→ 5. Collectives and their Histories – 219
    → 6. Peace Breaks Out – 220
    Notes – 223
    Index – 235

In-Page Footnotes ("Blackburn (Simon) - Truth: A Guide for the Perplexed")

Footnote 1:

Penguin (25 May 2006)

"Blackburn (Simon) - Truth: A Guide for the Perplexed"

Source: Blackburn (Simon) - Truth: A Guide for the Perplexed

Preface (Full text, excerpted)
  1. It is easy to feel frightened at the beginning of the twenty-first century. And among the most frightening things are the minds of other people. The beliefs and faiths that move people to behave as they do are opaque to others; as we read or watch the news, lunacy together with mutual suspicion and contempt seem to be the order of the day.
  2. If only people would be sensible. If only they would submit to the order of reason. This has been the lament of philosophers for millennia, and in times like these it becomes the lament of more than mere philosophers. But it is to the philosophical tradition that we have to look if we want to know what is required to be sensible, or what the order of reason might be.
  3. Unfortunately, when we do look to the tradition, the picture is confused and convoluted, and it may not give us much help. This is particularly true if we look to the recent picture. Many of the philosophers I talk about in this book have been suspicious of the whole project of epistemology — of saying which intellectual habits deserve respect, and which ones do not. Words like ‘relativism' and 'postmodernism' signal a resulting culture in which ‘anything goes', and although this itself is an object of suspicion to innocent outsiders, they are unlikely to understand them well enough to oppose them effectively. This book tries to help us to do better. It is therefore something of a guide for the perplexed.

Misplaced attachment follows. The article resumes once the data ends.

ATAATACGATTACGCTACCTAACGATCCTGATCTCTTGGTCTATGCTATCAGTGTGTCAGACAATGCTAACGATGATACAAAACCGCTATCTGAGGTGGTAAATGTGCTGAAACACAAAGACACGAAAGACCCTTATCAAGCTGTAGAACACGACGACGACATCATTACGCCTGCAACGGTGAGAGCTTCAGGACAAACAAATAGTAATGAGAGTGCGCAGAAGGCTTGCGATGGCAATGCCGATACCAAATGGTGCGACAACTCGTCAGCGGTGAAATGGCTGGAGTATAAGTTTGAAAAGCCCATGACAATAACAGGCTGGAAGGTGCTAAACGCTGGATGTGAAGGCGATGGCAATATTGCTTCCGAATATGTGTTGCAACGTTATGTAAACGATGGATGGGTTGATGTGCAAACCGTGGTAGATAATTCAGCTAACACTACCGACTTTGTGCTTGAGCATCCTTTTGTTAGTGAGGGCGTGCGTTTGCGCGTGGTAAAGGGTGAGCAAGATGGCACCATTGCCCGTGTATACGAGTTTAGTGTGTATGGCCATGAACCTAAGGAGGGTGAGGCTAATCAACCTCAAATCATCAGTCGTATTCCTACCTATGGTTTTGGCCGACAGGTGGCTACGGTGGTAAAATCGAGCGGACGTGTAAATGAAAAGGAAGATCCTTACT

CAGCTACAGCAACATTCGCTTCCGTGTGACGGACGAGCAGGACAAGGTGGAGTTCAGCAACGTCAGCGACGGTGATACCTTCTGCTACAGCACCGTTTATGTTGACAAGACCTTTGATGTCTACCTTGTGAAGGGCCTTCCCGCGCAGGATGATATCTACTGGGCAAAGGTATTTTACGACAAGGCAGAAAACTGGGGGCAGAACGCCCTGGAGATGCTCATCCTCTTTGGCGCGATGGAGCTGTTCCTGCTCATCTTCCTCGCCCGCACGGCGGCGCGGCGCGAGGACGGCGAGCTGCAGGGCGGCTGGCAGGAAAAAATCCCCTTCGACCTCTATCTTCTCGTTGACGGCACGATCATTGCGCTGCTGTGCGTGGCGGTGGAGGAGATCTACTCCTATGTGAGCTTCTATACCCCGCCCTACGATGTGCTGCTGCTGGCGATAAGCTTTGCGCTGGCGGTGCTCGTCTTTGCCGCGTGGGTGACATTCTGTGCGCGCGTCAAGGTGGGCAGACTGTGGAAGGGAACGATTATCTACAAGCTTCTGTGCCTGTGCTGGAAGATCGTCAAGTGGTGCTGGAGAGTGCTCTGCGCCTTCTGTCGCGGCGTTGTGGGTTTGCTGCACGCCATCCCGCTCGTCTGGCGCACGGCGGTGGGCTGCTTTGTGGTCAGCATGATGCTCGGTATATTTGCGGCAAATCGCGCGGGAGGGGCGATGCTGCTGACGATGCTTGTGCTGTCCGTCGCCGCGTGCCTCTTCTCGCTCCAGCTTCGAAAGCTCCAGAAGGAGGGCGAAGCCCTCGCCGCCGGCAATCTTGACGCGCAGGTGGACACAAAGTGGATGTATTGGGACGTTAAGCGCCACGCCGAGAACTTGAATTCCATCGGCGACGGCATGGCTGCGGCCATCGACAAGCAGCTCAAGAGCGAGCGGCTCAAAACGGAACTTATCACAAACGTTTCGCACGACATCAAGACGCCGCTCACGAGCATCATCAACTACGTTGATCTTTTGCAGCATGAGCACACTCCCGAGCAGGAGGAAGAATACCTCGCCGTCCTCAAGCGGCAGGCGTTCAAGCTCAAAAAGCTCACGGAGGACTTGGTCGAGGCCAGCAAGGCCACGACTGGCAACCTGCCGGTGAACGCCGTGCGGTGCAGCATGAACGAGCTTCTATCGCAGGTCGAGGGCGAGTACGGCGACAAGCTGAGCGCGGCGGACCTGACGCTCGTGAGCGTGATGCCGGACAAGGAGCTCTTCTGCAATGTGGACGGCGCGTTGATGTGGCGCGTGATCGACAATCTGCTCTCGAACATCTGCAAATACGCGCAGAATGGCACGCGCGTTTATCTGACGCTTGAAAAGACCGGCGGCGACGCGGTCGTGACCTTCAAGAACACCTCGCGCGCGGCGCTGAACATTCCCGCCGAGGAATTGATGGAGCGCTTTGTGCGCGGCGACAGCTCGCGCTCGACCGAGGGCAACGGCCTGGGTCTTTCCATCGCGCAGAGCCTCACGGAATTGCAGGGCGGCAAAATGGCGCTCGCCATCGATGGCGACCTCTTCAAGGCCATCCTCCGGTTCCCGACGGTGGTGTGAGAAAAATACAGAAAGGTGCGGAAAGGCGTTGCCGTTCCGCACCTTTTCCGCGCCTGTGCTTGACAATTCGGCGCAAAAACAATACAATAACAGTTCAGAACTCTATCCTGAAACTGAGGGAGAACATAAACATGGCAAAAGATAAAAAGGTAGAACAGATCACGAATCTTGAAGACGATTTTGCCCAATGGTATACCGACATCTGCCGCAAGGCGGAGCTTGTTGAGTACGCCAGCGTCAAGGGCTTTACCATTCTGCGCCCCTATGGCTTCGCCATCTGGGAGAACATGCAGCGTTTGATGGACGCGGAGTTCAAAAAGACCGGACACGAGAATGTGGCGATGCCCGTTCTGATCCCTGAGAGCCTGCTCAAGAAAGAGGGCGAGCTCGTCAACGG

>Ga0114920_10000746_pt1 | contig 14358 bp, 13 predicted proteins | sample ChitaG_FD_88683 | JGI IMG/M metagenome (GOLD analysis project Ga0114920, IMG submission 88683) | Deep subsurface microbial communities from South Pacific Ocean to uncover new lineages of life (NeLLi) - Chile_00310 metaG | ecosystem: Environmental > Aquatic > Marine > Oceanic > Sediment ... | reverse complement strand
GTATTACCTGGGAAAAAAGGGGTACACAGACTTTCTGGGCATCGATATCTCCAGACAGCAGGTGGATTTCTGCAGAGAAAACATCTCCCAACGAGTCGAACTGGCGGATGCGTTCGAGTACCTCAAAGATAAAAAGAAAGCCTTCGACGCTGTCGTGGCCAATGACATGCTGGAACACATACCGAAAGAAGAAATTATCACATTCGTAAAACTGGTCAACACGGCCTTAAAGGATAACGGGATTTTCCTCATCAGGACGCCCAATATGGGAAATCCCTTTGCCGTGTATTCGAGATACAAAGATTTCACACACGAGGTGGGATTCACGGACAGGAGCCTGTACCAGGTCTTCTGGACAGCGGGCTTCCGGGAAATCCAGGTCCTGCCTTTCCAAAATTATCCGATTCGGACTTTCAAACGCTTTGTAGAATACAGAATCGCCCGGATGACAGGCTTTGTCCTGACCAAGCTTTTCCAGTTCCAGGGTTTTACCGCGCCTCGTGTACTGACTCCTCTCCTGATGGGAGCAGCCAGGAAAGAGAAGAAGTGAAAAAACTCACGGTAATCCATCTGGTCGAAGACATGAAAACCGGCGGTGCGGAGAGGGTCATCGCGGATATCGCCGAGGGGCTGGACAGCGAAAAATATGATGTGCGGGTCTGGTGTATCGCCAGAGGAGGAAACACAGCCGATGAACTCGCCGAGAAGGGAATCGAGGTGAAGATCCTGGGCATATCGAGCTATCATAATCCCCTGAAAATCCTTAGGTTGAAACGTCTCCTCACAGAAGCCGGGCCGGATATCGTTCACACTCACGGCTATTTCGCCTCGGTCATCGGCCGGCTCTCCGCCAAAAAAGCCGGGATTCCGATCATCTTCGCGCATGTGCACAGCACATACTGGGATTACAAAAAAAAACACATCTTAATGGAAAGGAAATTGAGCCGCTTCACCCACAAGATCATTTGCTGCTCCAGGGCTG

4. In writing it I have many sources to acknowledge. The material was presented as a set of eight Gifford lectures at the University of Glasgow in the spring of 2004, and my first debt is to the Trustees of that excellent fund, and to the questioning audience. Lord Gifford’s will is a shining example of a kind of liberalism that is often sneered at, and seldom equalled. A theist himself, he made it very clear that the lectures he founded were not for theists only, but for any serious thinkers to explore serious questions about the place of humanity in the world. I do not believe that the gods of human beings do much credit to their inventors and interpreters, but I hope my lectures qualified as serious. A second class of debts arise because the material here draws upon or overlaps a number of published papers of mine. [… snip …]

    Simon Blackburn, Cambridge, 2004

Text Colour Conventions (see disclaimer)
  1. Blue: Text by me; © Theo Todman, 2020
  2. Mauve: Text by correspondent(s) or other author(s); © the author(s)

© Theo Todman, June 2007 - Jan 2020. Please address any comments on this page to File output:
Website Maintenance Dashboard
Return to Top of this Page Return to Theo Todman's Philosophy Page Return to Theo Todman's Home Page